What You Need to Know about Classifying Workers for Taxes
As an employer, it is extremely important to properly classify workers. Worker classification is commonly overlooked by business taxpayers, yet it can have significant tax implications. It’s extremely important to properly classify workers as either “employees” or “independent contractors” to ensure you are complying with the correct tax laws. The way you classify your workers will determine how you report wages, pay payroll taxes, file reporting documentation and more.
Determine Your Situation
Before you can properly classify workers, you must first identify your situation. If you are a business owner or independent contractor who provides services to other businesses, you are considered to be self-employed. If you are a business owner and you hire or contract with individuals to provide services to your business, you must determine the role of these individuals. For tax purposes, you must classify that these people are independent contractors, employees, statutory employees or statutory non-employees.
Employees versus Contractors
After you understand you own situation, you can determine how to classify the individuals who provide services to your business. As previously mentioned, the person who performs services for your business can be an independent contractor, employee, statutory employee or statutory non-employee.
The first of these is an independent contractor. An independent contractor is a person who contracts to do work for another person according to their own processes and methods. If you hire an independent contractor, you only have the right to control the result of the work as it specified in the agreement between you and the contractor. You do not have control over what will be done or how it will be done. Typically, the working relationship between an employer and a contract employee is flexible and provides benefits to each party.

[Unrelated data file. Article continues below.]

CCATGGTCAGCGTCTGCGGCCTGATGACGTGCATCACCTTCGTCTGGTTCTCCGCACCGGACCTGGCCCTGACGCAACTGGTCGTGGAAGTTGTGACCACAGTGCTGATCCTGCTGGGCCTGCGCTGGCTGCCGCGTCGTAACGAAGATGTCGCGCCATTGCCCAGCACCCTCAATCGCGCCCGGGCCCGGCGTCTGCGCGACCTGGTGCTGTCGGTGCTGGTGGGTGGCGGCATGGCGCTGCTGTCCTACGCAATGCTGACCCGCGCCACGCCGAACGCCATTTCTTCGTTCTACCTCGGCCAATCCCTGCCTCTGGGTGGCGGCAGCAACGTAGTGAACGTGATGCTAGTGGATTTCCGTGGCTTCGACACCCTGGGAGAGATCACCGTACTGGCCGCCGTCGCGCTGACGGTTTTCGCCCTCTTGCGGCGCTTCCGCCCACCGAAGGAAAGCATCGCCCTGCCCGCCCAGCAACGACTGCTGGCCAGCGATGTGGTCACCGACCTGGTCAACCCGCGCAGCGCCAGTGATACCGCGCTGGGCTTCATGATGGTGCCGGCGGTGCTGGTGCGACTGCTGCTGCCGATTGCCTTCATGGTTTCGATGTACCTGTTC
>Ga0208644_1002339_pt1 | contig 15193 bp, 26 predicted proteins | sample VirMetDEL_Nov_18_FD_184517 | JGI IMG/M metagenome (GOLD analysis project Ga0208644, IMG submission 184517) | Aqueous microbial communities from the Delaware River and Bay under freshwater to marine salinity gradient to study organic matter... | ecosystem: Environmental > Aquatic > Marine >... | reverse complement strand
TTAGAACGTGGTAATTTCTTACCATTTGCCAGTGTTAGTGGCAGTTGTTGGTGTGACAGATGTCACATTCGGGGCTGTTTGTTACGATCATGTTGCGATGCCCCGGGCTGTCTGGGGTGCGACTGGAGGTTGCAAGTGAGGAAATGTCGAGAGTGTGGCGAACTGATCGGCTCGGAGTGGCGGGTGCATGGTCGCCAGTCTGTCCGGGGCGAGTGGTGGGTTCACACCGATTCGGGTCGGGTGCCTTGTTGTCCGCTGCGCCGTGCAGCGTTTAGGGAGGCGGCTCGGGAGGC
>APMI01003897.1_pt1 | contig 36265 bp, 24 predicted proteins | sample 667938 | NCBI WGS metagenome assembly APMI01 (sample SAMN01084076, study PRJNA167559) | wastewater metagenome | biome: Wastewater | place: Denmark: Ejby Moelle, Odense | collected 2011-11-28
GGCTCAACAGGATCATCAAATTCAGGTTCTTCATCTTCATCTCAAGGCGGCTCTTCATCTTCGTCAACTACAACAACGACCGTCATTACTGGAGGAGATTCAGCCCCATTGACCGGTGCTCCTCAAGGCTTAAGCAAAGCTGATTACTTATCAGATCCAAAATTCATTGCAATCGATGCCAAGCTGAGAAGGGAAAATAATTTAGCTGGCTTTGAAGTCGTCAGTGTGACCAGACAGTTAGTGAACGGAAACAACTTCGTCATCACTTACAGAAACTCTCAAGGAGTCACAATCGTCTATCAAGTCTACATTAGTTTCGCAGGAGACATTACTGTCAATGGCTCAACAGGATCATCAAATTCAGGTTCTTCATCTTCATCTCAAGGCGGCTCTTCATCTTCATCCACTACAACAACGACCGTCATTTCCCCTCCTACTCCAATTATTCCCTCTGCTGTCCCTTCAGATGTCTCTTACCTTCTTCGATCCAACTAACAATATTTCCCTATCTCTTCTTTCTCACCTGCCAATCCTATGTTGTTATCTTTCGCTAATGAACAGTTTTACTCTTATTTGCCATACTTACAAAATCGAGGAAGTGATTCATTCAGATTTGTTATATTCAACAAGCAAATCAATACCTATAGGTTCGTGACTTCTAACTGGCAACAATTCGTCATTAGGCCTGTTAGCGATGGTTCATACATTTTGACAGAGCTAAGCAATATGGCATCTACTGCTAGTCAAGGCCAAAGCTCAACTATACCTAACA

In regards to tax obligations, independent contractors are subject to Self-Employment taxes. Self-employed contractors are responsible for all taxes. One of the benefits for independent contractors is the ability to deduct business expenses from their federal income tax. If you hire an independent contractor, they are responsible for paying their estimated taxes owed quarterly.
The second type of person who performs services for your business is an employee. An employee, under common-law rules, is anyone who performs services for you that you are able to control. If you control what is done and how it is done, you are likely dealing with an employee. Even if you give that individual freedom of action, you are controlling the details of how the service is performed, making them an employee. When you hire employees, you are responsible for withholding a portion of the employees’ compensation and paying Social Security and Medicare taxes under the Federal Insurance Contributions Act (FICA). As an employer, you withhold these taxes from each paycheck.
Another type of employee is a statutory employee. According to the IRS, “If workers are independent contractors under the common law rules, such workers may nevertheless be treated as employees by statute (statutory employees) for certain employment tax purposes if they fall within any one of the following four categories and meet three conditions described under Social Security and Medicare taxes.”